“There’s no money.”- I hear this over and over again. It is a common refrain when people hear new ideas that would make life better for New Brunswickers.
But I can’t understand why anyone would expect that spending money in the same way year after year is going to produce different results. On Tuesday, government brought down its budget, which is largely a repeat of last year’s.
We spend more than $9B each year to serve New Brunswickers and our communities. The biggest ticket item by far is health care at nearly $2.8 billion. You would think there would be a huge emphasis on prevention and health promotion in the budget to reduce the incidence of illness. There is not. This money is primarily going to treat people when the fall ill.
Liberals and Tories argue over whether or not to close hospitals, but closing hospitals doesn’t reduce the number of sick people. We have to look upstream to do that.
The conditions into which people are born, grow, live, work and age, largely determine whether someone falls ill or develops chronic diseases. Even the vast majority of cancers are caused by these conditions. A decent income, financial security, secure housing, sufficient and healthy food, a sense of belonging, mental wellness, an education, a healthy environment in the workplace and at home, and clean air and water are what keep us healthy, and therefore, avoid health care costs.
Let’s look at just one determinant of health – poverty. The budget fails to tackle poverty head on – it in fact, perpetuates it.
The level of income assistance is inadequate to meet even the most basic of needs. A single person receives $537 a month, which is not enough to pay for food, shelter and other necessities of life. Once on social assistance, single mothers are not allowed to keep their child support, the disabled cannot keep disability pensions, and indigenous people living off-reserve lose any meager income from their band.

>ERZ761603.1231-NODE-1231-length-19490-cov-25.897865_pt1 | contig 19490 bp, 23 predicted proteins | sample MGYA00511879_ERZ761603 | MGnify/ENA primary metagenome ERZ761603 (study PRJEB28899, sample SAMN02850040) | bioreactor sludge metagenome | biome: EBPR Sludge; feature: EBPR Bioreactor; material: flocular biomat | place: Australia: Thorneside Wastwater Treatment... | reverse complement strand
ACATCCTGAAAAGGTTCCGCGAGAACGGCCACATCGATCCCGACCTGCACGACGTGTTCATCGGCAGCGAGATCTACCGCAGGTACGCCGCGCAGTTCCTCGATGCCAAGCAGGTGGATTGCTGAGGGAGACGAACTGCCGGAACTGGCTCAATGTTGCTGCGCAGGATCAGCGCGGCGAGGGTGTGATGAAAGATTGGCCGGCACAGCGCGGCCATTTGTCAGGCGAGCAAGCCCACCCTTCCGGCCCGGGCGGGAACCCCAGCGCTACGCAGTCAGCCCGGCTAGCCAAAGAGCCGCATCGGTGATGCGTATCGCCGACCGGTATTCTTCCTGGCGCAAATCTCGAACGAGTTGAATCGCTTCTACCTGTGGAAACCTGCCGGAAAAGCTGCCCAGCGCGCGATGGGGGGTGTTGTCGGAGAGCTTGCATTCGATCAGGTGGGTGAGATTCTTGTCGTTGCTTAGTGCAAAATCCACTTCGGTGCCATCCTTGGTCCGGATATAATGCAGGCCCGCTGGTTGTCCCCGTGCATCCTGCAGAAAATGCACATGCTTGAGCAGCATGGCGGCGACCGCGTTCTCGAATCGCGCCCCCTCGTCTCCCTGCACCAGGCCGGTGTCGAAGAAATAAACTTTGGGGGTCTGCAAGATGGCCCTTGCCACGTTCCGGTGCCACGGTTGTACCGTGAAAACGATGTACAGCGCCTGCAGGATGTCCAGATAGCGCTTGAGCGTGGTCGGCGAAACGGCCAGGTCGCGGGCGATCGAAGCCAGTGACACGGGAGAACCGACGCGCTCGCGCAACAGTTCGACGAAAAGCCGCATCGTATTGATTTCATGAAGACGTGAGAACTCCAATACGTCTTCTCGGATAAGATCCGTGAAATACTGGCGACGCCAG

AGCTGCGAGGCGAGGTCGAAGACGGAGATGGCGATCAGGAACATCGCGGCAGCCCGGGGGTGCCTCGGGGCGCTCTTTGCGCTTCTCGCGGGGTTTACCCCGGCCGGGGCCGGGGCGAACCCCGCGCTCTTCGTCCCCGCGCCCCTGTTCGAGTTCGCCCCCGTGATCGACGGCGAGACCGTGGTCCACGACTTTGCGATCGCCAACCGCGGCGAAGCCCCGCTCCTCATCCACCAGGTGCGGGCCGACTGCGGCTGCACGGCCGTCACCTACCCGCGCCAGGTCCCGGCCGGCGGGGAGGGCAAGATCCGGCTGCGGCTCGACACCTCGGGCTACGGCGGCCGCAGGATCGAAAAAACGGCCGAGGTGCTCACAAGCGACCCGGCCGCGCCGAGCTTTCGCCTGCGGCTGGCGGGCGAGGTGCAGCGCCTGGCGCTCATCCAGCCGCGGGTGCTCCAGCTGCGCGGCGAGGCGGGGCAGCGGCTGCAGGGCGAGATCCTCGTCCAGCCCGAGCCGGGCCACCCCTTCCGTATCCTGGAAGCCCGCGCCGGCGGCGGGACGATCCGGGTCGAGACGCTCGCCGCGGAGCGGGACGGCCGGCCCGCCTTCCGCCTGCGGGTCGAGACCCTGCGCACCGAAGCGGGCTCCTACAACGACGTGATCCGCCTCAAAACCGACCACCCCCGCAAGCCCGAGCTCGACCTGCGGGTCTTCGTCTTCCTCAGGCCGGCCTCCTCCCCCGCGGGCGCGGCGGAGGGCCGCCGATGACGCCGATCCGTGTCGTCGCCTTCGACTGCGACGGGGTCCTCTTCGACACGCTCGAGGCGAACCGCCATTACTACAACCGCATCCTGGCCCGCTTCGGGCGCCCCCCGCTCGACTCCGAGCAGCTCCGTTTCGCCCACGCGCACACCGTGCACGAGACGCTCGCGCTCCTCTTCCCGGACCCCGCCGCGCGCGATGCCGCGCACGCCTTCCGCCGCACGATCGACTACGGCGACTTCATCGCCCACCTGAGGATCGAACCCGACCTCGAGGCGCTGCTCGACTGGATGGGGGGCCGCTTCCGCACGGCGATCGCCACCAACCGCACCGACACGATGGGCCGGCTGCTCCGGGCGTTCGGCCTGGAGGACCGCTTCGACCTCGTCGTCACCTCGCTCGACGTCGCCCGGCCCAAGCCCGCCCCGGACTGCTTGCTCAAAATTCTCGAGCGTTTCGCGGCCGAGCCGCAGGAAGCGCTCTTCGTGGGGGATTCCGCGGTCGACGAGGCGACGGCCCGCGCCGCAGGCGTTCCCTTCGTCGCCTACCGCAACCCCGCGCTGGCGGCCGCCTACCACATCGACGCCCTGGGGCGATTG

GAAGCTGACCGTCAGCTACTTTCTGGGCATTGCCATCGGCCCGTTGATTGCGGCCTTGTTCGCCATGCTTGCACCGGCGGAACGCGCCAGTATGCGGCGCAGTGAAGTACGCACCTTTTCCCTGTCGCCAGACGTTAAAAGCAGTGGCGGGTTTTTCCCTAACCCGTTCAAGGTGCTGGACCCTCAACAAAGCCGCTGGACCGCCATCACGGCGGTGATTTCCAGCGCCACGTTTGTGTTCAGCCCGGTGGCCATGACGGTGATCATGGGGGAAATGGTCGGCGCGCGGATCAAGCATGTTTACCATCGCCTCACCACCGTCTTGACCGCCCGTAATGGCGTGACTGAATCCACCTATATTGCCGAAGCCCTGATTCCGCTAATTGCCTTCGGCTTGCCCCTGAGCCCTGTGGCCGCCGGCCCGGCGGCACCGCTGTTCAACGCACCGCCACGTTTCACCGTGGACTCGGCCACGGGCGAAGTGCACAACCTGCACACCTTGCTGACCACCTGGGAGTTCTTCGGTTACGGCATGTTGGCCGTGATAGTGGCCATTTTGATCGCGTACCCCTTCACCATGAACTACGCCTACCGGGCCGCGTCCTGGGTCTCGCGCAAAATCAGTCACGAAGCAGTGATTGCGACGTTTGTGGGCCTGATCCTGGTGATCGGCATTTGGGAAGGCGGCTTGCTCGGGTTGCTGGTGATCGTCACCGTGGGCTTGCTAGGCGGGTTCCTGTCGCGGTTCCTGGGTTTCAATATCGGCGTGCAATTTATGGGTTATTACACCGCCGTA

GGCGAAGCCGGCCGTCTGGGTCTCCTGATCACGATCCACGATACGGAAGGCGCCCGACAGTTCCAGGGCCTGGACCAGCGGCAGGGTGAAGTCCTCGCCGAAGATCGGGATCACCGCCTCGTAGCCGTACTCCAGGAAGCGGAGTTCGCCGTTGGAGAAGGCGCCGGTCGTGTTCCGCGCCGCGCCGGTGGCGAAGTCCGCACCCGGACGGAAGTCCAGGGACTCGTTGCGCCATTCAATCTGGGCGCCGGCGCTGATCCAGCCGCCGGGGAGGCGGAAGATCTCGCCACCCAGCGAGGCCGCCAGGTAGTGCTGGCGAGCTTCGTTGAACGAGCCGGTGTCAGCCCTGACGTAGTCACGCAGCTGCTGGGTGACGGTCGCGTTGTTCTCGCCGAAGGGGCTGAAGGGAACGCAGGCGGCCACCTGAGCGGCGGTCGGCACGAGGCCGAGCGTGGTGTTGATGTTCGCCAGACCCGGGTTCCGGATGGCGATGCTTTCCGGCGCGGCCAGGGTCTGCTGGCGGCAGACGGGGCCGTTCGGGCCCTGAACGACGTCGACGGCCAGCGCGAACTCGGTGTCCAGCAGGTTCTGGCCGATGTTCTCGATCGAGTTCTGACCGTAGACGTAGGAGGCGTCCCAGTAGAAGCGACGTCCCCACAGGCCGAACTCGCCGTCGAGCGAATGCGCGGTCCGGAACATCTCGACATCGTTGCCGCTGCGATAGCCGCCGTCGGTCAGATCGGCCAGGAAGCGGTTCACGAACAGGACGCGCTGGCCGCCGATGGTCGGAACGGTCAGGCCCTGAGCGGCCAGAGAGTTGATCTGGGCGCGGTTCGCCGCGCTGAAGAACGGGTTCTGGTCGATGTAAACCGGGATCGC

If you are on income assistance and try to make you money go further by sharing accommodations, you are immediately cut-off and lose your health card so you can’t fill your prescriptions.
The failure to address the social determinants of health has driven up health costs, as has the way we deliver health care.
Our health system was designed to address acute health problems, but a huge portion of our health care dollars is spent on treating chronic conditions and minor ailments.
Greens believe we can improve access to health care, at a lower cost, by moving more health care into the community and incorporating a wider array of health professionals.
Pharmacists can treat many minor ailments and issue prescriptions, but unlike most other provinces, Medicare will not cover those costs. Instead of being treated by the local pharmacist for common infections, people are forced to use the expensive machinery of the emergency departments in our hospitals, waiting hours for a doctor to write a prescription, when this could have been done in the local pharmacy in a matter of minutes.
Nurse practitioners could become the primary care provider for many without family doctors, but this government will not permit them to establish private practices and be reimbursed by Medicare.
Midwives can provide pre- and post-natal care, and deliver babies at a lower cost than obstetricians, freeing up the specialists to concentrate on high risk pregnancies. Yet there are only three midwives funded to practice in the entire province – all in Fredericton.
We have to do better. Greens embrace community-based and preventative health care. This will mean better chronic and acute care for people in our communities, better employment opportunities for the trained medical professionals living here now, and savings that can be diverted to addressing other determinants of health, including poverty. We have what we need to change the face of health care, right here, right now. There is enough money. It’s a question of how we spend it.
David Coon is the Leader of the Green Party of New Brunswick and the MLA for Fredericton-South.
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